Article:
1.1 Example with Absolute Value
f_1(x) = |x|
The limit of f_1(x) exists at all values of x, e.g., lim(x→0) f_1(x) = 0.
1.2 Example with a Polynomial
f_2(x) = x^2 + 3x + 1
The limit of f_2(x) exists for all values of x, e..g, lim(x→1) f_2(x) = 1+3+1 = 5.
1.3 Example with Infinity
f_3(x) = 1/x, if x>0
f_3(x) = 0, if x<=0
For the above as x becomes larger and larger, the value of f_3(x) gets smaller and smaller, approaching zero. Hence, lim(x→∞) f_3(x) = 0.
Example of Functions that Don’t have a Limit
From the definition of the limit, we can see that the following functions do not have a limit:
2.1 The Unit Step Function
The unit step function H(x) is given by:
H(x) = 0, if x<0
H(x) = 1, otherwise
As we get closer and closer to 0 from the left, the function remains a zero. However, as soon as we reach x=0, H(x) jumps to 1, and hence H(x) does not have a limit as x approaches zero. This function has a left hand limit equal to zero and a right hand limit equal to 1.
The left and right hand limits do not agree, as x→0, hence H(x) does not have a limit as x approaches 0. Here, we used the equality of left and right hand limits as a test to check if a function has a limit at a particular point.
2.2 The Reciprocal Function
h_1(x) = 1/(x-1)
As we approach x=1 from the left side, the function tends to have large negative values. As we approach x=1, from the right, h_1(x) increases to large positive values. So when x is close to 1, the values of h_1(x) do not stay close to a fixed real value. Hence, the limit does not exist for x→1.
2.3 The Ceil Function
Consider the ceil function that rounds a real number with a non-zero fractional part to the next integer value. Hence, lim(x→1) ceil(x) does not exist. In fact ceil(x) does not have a limit at any integer value.
All the above examples are shown in the figure below:
If you have understood the notion of a limit, then it is easy to understand continuity. A function f(x) is continuous at a point a, if the following three conditions are met:
- f(a) should exist
- f(x) has a limit as x approaches a
- The limit of f(x) as x->a is equal to f(a)
If all of the above hold true, then the function is continuous at the point a. Some examples follow:
Examples of Continuity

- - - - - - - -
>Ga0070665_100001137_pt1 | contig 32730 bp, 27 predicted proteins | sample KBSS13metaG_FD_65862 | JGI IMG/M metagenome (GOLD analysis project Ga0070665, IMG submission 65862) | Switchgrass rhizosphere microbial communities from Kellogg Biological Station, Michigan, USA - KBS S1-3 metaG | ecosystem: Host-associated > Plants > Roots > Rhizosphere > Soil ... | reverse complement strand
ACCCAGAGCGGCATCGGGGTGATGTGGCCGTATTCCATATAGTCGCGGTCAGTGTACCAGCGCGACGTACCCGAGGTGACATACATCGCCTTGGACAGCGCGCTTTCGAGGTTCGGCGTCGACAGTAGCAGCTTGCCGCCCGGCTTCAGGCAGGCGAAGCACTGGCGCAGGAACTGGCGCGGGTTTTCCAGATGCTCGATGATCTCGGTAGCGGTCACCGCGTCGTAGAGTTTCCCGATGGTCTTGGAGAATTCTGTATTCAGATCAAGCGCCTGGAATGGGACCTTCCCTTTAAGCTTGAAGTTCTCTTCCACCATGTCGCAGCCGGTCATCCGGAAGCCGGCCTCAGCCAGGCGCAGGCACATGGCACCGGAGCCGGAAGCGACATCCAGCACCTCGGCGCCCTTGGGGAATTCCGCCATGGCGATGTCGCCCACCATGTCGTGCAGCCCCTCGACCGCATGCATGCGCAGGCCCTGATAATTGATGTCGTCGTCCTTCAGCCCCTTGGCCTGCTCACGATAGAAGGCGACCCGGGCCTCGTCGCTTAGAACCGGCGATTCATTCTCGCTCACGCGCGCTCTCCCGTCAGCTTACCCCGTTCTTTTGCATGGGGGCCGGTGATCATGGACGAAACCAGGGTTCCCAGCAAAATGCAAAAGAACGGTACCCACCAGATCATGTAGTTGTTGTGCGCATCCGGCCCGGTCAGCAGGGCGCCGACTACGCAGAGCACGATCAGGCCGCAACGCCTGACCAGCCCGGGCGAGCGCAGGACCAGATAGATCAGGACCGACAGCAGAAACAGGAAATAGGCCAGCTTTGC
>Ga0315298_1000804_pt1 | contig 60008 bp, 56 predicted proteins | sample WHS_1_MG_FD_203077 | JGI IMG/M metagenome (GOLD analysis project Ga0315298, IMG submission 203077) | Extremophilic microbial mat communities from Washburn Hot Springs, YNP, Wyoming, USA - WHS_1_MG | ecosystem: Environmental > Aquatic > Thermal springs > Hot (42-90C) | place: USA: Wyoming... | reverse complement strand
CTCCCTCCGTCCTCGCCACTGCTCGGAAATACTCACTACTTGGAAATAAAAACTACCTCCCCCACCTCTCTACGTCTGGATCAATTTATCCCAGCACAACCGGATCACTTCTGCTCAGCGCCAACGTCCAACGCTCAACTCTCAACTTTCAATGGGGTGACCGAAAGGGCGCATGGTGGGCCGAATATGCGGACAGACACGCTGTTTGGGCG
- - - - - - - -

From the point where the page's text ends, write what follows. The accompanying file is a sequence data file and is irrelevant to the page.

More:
The concept of continuity is closely related to limits. If the function is defined at a point, has no jumps at that point, and has a limit at that point, then it is continuous at that point. The figure below shows some examples, which are explained below:
3.1 The Square Function
The following function f_4(x) is continuous for all values of x:
f_4(x) = x^2
3.2 The Rational Function
Our previously used function g(x):
g(x) = (1-x^2)/(1+x)
g(x) is continuous everywhere except at x=-1.
We can modify g(x) as g*(x):
g*(x) = (1-x^2)/(1+x), if x ≠ -1
g*(x) = 2, otherwise
Now we have a function that is continuous for all values of x.
3.3 The Reciprocal Function
Going back to our previous example of f_3(x):
f_3(x) = 1/x, if x>0
f_3(x) = 0, if x<=0
f_3(x) is continuous everywhere, except at x=0 as the value of f_3(x) has a big jump at x=0. Hence, there is a discontinuity at x=0.
This section provides more resources on the topic if you are looking to go deeper. Math is all about practice, and below is a list of resources that will provide more exercises and examples on this topic.
- Jason Brownlee’s excellent resource on Calculus Books for Machine Learning.
- Thomas’ Calculus, 14th edition, 2017. (based on the original works of George B. Thomas, revised by Joel Hass, Christopher Heil, Maurice Weir).
- Calculus, 3rd Edition, 2017. (Gilbert Strang).
- Calculus, 8th edition, 2015. (James Stewart).
In this post, you discovered calculus concepts on limits and continuity.
Specifically, you learned:
- Whether a function has a limit when approaching a point
- Whether a function is continuous at a point or within an interval
Do you have any questions? Ask your questions in the comments below and I will do my best to answer.